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Following the breakup of Engineering an Empire, guitarists Rich Castillo and Mike DiGiulio and bassist Jacob Nycz recruited drummer Justin Barone. The band started writing under the name Consonance but had trouble finding a vocalist. Eventually bassist and producer Nick Shann replaced Nycz when he decided that he would devote his time only to playing French Horn. Shortly after, they were joined by Dylan Barone on vocals and keys. The band recorded an EP with Shann who was later replaced by Robbie Liebold.

Twenty-five years and my life is still trying to get that great big hill of hope for a destination. I realized quickly when I knew I should that the world was made up of this brotherhod of man for whatever that means

And so I cry sometimes when I'm lying in bed just to get it all out what's in my head And I, I am feeling a little peculiar. And so I wake in the morning. And I step outside. And I take a deep breath and I get real high. And I scream from the top of my lungs What's going on?

The show began as a short film idea written by Rob McElhenney and Glenn Howerton about a man telling his friend he might have cancer, while the friend is only intent on trying to borrow a cup of sugar for the "shitload of coffee" he has made. This was then developed into a pilot called It's Always Sunny on TV and was shot on a digital camcorder by Charlie Day, Glenn Howerton, and Rob McElhenney. This pilot was shopped by the actors around various studios, their pitch being simply showing the DVD of the pilot to executives. After viewing the pilot, FX Network ordered the first season. Although it is often stated publicly that Always Sunny was one of the first shows to be shot in 24p standard-definition video, using Panasonic's DVX100 MiniDV prosumer video camera, from the sixth season forward, the show was shot in 24p using high-definition video cameras.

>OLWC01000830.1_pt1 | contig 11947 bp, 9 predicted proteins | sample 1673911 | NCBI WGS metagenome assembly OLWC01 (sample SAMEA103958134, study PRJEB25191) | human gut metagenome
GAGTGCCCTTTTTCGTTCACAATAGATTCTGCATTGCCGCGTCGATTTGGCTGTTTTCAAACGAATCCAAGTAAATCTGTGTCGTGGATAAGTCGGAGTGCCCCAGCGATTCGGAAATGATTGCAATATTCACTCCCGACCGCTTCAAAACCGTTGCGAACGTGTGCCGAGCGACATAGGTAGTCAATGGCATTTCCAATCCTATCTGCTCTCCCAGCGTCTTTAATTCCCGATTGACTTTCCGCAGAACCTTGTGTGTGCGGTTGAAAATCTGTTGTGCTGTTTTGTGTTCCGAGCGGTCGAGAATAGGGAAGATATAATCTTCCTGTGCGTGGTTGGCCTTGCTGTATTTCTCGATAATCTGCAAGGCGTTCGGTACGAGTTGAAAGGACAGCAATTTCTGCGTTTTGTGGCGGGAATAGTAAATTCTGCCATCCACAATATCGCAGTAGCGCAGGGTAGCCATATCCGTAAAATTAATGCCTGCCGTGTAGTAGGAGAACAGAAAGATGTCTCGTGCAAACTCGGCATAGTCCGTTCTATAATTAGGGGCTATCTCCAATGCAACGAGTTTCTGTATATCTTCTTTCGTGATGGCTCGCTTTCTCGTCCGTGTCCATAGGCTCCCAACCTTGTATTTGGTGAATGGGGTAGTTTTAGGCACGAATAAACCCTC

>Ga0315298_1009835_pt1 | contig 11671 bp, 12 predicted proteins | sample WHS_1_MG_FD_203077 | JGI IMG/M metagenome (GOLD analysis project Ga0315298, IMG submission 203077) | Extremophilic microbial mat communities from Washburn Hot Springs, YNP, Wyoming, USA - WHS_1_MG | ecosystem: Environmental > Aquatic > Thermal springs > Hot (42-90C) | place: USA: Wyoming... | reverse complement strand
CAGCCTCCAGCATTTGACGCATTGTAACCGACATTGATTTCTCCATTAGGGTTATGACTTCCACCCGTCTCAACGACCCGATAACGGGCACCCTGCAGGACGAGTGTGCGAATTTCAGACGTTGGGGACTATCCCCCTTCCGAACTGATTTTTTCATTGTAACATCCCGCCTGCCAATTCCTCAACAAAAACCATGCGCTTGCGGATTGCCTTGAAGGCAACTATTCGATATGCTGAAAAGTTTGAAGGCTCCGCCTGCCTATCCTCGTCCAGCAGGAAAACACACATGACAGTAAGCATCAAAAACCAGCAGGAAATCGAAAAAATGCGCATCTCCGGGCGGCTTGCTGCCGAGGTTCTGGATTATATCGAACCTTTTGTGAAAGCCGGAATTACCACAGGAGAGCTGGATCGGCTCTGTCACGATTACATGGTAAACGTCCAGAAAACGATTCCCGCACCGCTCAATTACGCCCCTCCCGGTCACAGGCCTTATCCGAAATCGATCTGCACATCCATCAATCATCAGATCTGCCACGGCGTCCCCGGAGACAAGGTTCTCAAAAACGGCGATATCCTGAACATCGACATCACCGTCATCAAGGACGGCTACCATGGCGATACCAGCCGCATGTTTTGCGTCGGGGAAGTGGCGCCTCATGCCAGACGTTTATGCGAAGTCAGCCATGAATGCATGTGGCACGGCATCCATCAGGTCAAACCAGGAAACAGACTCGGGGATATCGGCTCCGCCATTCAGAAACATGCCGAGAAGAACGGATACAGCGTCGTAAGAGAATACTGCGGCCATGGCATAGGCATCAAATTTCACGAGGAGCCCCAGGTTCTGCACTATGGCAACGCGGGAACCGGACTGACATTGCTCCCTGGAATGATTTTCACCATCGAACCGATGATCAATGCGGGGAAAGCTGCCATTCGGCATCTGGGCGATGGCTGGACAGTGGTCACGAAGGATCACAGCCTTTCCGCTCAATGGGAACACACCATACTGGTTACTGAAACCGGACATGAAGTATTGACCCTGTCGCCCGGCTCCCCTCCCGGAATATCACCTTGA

Danny DeVito joined the cast in the first episode of the second season, playing the father of Dennis (played by Glenn Howerton) and Dee (played by Kaitlin Olson).

The first season ran for seven episodes with the finale airing September 13, 2005. According to McElhenney,[8] word of mouth on the show was good enough for FX to renew it for a second season, which ran from June 29 to August 17, 2006. Reruns of edited first-season episodes began airing on FX's parent network, Fox, in June 2006, for a planned three-episode run—"The Gang Finds a Dead Guy",[9] "Gun Fever" (which was renamed as "Gun Control")[10] and "Charlie Gets Molested"[11] were shown. The show would not be shown on broadcast television again until 2011, when FX began offering the show for syndication.

The third season ran from September 13, 2007 to November 15, 2007. On March 5, 2008, FX renewed It's Always Sunny in Philadelphia for a fourth season.[12] On July 15, 2008, it was reported that FX had ordered 39 additional episodes of the series, consisting of the fifth and sixth seasons. All five main cast members were secured for the entire scheduled run.[13] The fifth season ran from September 17, 2009 to December 10, 2009.[14] On May 31, 2010, Comedy Central began airing reruns of It's Always Sunny in Philadelphia.[15]WGN America also began broadcasting the show as part of its fall 2011 schedule.[16]

The sixth season ran from September 16, 2010 until December 9, 2010, running twelve episodes, plus the Christmas special. The seventh season ran from September 15, 2011 until December 15, 2011, running 13 episodes. On August 6, 2011, FX announced it had picked up the show for an additional two seasons (the show's eighth and ninth) running through 2013.[17] On March 28, 2013, FX renewed the show for a tenth season, along with the announcement that the series would move to its new sister network, FXX.[18]

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